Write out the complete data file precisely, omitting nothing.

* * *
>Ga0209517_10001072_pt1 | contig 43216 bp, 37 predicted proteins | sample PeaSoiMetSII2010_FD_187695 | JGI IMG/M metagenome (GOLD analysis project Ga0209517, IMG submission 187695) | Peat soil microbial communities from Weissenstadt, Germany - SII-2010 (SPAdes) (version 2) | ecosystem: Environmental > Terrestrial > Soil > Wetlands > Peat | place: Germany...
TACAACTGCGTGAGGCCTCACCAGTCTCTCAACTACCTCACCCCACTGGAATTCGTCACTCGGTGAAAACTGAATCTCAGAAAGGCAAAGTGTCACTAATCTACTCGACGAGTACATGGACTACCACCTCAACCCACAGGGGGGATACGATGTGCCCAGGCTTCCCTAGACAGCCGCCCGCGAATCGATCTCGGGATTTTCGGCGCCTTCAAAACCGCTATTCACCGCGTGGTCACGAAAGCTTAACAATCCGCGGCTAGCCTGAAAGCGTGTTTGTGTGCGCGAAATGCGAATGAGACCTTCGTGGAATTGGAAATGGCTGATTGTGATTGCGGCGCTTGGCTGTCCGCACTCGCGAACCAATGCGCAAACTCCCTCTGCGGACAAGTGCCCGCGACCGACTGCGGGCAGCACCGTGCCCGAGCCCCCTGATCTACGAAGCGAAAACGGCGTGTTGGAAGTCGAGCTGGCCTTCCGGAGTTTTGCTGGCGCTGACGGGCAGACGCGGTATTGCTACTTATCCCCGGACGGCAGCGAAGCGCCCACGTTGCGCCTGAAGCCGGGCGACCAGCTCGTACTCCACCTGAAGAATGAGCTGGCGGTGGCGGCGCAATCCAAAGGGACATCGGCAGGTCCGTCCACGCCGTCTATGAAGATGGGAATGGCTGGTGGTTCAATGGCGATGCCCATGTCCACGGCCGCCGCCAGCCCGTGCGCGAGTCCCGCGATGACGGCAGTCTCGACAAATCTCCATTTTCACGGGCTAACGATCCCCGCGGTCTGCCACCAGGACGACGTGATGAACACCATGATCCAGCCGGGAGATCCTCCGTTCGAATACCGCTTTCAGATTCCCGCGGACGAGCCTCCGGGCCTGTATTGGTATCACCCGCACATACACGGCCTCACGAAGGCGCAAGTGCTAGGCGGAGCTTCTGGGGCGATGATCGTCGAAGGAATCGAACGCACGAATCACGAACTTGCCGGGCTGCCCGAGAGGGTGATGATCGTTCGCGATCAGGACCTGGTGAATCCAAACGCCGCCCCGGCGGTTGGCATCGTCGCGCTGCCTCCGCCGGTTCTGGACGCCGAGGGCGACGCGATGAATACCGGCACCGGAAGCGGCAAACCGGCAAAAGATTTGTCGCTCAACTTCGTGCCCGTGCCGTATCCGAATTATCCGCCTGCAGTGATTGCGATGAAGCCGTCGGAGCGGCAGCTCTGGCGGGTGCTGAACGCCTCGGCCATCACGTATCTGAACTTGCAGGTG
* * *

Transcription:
>Ga0209517_10001072_pt1 | contig 43216 bp, 37 predicted proteins | sample PeaSoiMetSII2010_FD_187695 | JGI IMG/M metagenome (GOLD analysis project Ga0209517, IMG submission 187695) | Peat soil microbial communities from Weissenstadt, Germany - SII-2010 (SPAdes) (version 2) | ecosystem: Environmental > Terrestrial > Soil > Wetlands > Peat | place: Germany...
TACAACTGCGTGAGGCCTCACCAGTCTCTCAACTACCTCACCCCACTGGAATTCGTCACTCGGTGAAAACTGAATCTCAGAAAGGCAAAGTGTCACTAATCTACTCGACGAGTACATGGACTACCACCTCAACCCACAGGGGGGATACGATGTGCCCAGGCTTCCCTAGACAGCCGCCCGCGAATCGATCTCGGGATTTTCGGCGCCTTCAAAACCGCTATTCACCGCGTGGTCACGAAAGCTTAACAATCCGCGGCTAGCCTGAAAGCGTGTTTGTGTGCGCGAAATGCGAATGAGACCTTCGTGGAATTGGAAATGGCTGATTGTGATTGCGGCGCTTGGCTGTCCGCACTCGCGAACCAATGCGCAAACTCCCTCTGCGGACAAGTGCCCGCGACCGACTGCGGGCAGCACCGTGCCCGAGCCCCCTGATCTACGAAGCGAAAACGGCGTGTTGGAAGTCGAGCTGGCCTTCCGGAGTTTTGCTGGCGCTGACGGGCAGACGCGGTATTGCTACTTATCCCCGGACGGCAGCGAAGCGCCCACGTTGCGCCTGAAGCCGGGCGACCAGCTCGTACTCCACCTGAAGAATGAGCTGGCGGTGGCGGCGCAATCCAAAGGGACATCGGCAGGTCCGTCCACGCCGTCTATGAAGATGGGAATGGCTGGTGGTTCAATGGCGATGCCCATGTCCACGGCCGCCGCCAGCCCGTGCGCGAGTCCCGCGATGACGGCAGTCTCGACAAATCTCCATTTTCACGGGCTAACGATCCCCGCGGTCTGCCACCAGGACGACGTGATGAACACCATGATCCAGCCGGGAGATCCTCCGTTCGAATACCGCTTTCAGATTCCCGCGGACGAGCCTCCGGGCCTGTATTGGTATCACCCGCACATACACGGCCTCACGAAGGCGCAAGTGCTAGGCGGAGCTTCTGGGGCGATGATCGTCGAAGGAATCGAACGCACGAATCACGAACTTGCCGGGCTGCCCGAGAGGGTGATGATCGTTCGCGATCAGGACCTGGTGAATCCAAACGCCGCCCCGGCGGTTGGCATCGTCGCGCTGCCTCCGCCGGTTCTGGACGCCGAGGGCGACGCGATGAATACCGGCACCGGAAGCGGCAAACCGGCAAAAGATTTGTCGCTCAACTTCGTGCCCGTGCCGTATCCGAATTATCCGCCTGCAGTGATTGCGATGAAGCCGTCGGAGCGGCAGCTCTGGCGGGTGCTGAACGCCTCGGCCATCACGTATCTGAACTTGCAGGTG